Over the last several months, I’ve had many conversations with clients and in social settings on the pros and cons of selling a home in today’s market. These days, everyone who owns a home knows someone who has sold at a profit. It’s a seller’s market, and the signs are good that it will likely remain so for some time to come.
The temptation to sell is particularly high among those with substantial equity in their current home. In markets from coast to coast, homes that may have had trouble attracting attention before are sparking bidding wars or even selling “sight unseen” in a matter of a few days.
Properties priced under $700,000 are particularly likely to attract multiple qualified bidders. New real estate technology means potential buyers can learn about the home without traveling or even visiting it in person. And sellers rarely need to worry about buyer finances, as cash-in-hand offers are common.
Even under these remarkable conditions, it’s important to stop and consider if selling is right for you.
To make the best decision, prospective sellers should focus on these two questions
The key questions for any would-be seller to ask are:
- What is my expected next move?
- What is my ultimate long-term plan?
Above all, sellers want to avoid “sell high, buy high.” To do it, they need to know what their timeline is for their ultimate move. If you sell and then rent, the inevitable trade-off is the loss of equity while you wait. Interest rates don’t look like they’ll be changing quickly, so the timeframe is very ambiguous.
On the other hand, if you are expecting to sell and then move toward your forever home, you might be pleasantly surprised by the financial outcome. Due to low interest rates and your equity, your monthly payment may not be much higher than it is currently.
This effect is compounded if you are moving from a market where housing prices have traditionally been high to one where they are more moderate. Many life-long Californians and New Yorkers are making their way to Texas or Tennessee, for example, because of the long-term value the move affords. You can look at the cost of living for states to compare one against another.
Once you’ve decided to sell, here’s how to make the most of buying in today’s market
Before you explore properties, identify your top priorities. Whether that’s a bigger house, a nicer area, or whatever’s important to you, it’s wise to clarify your expectations. It may sound counter-intuitive to aim high with your desires in a fast-paced seller’s market, but it can be the best financial course.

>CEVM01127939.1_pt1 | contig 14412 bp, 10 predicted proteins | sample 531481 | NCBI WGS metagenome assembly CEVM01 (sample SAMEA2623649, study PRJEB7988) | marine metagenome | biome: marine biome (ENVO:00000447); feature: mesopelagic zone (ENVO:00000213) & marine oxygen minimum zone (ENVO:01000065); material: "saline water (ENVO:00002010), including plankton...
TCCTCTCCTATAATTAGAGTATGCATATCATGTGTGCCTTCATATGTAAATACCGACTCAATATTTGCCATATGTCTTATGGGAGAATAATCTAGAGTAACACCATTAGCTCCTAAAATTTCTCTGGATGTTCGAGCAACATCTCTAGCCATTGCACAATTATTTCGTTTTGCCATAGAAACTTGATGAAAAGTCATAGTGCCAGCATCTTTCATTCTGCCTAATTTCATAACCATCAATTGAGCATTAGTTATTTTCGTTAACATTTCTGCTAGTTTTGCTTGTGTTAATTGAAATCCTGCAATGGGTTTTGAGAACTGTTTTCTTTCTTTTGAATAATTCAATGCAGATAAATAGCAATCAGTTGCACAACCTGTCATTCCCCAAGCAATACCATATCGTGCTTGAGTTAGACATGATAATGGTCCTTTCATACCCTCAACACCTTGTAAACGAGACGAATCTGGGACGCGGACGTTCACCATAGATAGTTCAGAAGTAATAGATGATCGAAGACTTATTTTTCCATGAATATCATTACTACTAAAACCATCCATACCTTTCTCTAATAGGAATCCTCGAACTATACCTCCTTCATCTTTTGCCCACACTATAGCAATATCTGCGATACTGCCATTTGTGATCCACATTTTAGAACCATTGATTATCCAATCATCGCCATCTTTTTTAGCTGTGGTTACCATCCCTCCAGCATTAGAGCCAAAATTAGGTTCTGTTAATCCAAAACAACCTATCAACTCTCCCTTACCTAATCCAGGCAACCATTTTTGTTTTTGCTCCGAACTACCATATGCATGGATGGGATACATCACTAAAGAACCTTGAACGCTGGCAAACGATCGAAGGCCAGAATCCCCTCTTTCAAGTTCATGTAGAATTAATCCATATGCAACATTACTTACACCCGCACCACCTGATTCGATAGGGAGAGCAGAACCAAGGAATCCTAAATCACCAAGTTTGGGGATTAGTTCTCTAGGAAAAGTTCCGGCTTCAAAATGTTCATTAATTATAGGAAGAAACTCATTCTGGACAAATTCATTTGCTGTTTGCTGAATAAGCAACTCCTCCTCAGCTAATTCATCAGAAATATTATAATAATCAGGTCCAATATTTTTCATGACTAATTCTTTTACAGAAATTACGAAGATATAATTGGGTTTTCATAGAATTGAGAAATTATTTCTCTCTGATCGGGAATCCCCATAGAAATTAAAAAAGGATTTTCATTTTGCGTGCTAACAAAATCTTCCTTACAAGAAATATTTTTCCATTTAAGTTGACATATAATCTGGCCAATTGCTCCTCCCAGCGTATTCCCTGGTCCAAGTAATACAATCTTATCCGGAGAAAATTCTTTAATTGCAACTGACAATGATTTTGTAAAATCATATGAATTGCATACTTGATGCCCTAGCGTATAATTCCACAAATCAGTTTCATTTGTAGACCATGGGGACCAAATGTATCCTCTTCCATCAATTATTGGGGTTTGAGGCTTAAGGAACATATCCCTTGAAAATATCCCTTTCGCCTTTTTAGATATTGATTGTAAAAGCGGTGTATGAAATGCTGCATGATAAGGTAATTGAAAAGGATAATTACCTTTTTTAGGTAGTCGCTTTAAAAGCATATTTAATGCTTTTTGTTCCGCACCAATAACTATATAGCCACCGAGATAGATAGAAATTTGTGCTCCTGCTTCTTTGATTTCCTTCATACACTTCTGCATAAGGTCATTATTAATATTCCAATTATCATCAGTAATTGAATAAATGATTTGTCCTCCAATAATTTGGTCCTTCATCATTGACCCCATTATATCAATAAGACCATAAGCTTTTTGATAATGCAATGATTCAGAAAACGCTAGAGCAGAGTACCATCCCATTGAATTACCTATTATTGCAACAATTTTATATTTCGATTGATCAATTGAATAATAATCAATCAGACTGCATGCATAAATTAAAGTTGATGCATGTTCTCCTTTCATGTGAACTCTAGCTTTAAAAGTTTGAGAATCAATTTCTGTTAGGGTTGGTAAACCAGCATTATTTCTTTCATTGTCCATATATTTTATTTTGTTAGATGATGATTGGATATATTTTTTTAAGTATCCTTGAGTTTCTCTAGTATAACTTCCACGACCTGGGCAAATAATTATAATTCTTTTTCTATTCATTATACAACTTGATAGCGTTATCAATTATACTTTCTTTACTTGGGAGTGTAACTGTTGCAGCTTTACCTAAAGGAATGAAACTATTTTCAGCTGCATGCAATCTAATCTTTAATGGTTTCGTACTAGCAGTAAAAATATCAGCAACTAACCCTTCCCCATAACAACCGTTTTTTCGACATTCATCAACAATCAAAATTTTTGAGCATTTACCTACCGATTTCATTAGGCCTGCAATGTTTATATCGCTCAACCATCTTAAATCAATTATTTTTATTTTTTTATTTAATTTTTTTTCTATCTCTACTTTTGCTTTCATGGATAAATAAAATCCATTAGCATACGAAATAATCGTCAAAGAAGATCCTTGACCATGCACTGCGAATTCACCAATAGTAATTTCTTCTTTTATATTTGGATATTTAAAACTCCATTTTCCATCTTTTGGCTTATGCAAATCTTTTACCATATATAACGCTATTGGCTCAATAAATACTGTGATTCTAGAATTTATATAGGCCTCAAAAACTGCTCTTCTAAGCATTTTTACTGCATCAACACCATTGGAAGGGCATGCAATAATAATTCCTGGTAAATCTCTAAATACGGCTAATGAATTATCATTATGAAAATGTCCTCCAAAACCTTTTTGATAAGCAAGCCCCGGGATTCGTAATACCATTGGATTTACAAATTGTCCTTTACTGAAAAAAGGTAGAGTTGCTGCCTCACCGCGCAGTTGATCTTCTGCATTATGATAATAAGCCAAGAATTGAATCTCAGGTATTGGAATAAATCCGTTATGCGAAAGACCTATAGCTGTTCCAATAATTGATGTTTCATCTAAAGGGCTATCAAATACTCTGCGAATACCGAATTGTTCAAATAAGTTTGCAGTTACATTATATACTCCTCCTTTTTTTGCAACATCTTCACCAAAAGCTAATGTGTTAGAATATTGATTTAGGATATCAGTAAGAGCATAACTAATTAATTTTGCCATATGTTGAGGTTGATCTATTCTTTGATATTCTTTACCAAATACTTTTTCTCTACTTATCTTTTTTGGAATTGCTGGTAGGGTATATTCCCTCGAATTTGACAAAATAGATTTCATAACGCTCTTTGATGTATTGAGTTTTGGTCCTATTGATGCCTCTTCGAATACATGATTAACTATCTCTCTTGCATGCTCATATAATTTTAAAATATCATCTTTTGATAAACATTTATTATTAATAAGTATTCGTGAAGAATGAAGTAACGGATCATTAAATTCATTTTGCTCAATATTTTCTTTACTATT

The converse is that the emotional side of the transaction can be especially hectic.
The best advice I can offer is to choose a property you can imagine making a long-term commitment to, but be ready for the roller coaster. Buying in today’s market is rarely a “one and done” deal. You may need to bid on three, four, or even more properties before an offer is accepted.
A financial advisor can help you make a sound decision around these two key considerations
If selling is in your future, a financial advisor can help you get clarity on these considerations:
- Interest Rates: By looking at different scenarios, we can find out how interest rates will affect your ultimate payment based on how much equity you’re able to put in the term of your mortgage.
- Overall Financial Picture: By examining your projected expenses, income, savings, and investments in a holistic way, we can help you narrow down the choices that offer you the best financial outcome.
I’m always happy to have this conversation with you. To get started, contact Birchwood Financial Partners.
Investment Advisory services offered through Birchwood Financial Partners, Inc. an SEC Registered Investment Advisor.
All written content is for information purposes only. It is not intended to provide any tax or legal advice or provide the basis for any financial decisions. All financial products have an element of risk and may experience loss. Past performance does not indicate future returns. Opinions expressed herein are solely those of Birchwood Financial Partners, Inc., and our editorial staff. Material presented is believed to be from reliable sources; however we make no representations as to its accuracy or completeness. All information and ideas should be discussed in detail with your individual adviser or qualified professional before making any financial decisions. We are not affiliated with or endorsed by the Social Security Administration or any government agency. The inclusion of any link is not an endorsement of any products or services by Birchwood Financial Partners. All links have been provided only as a convenience.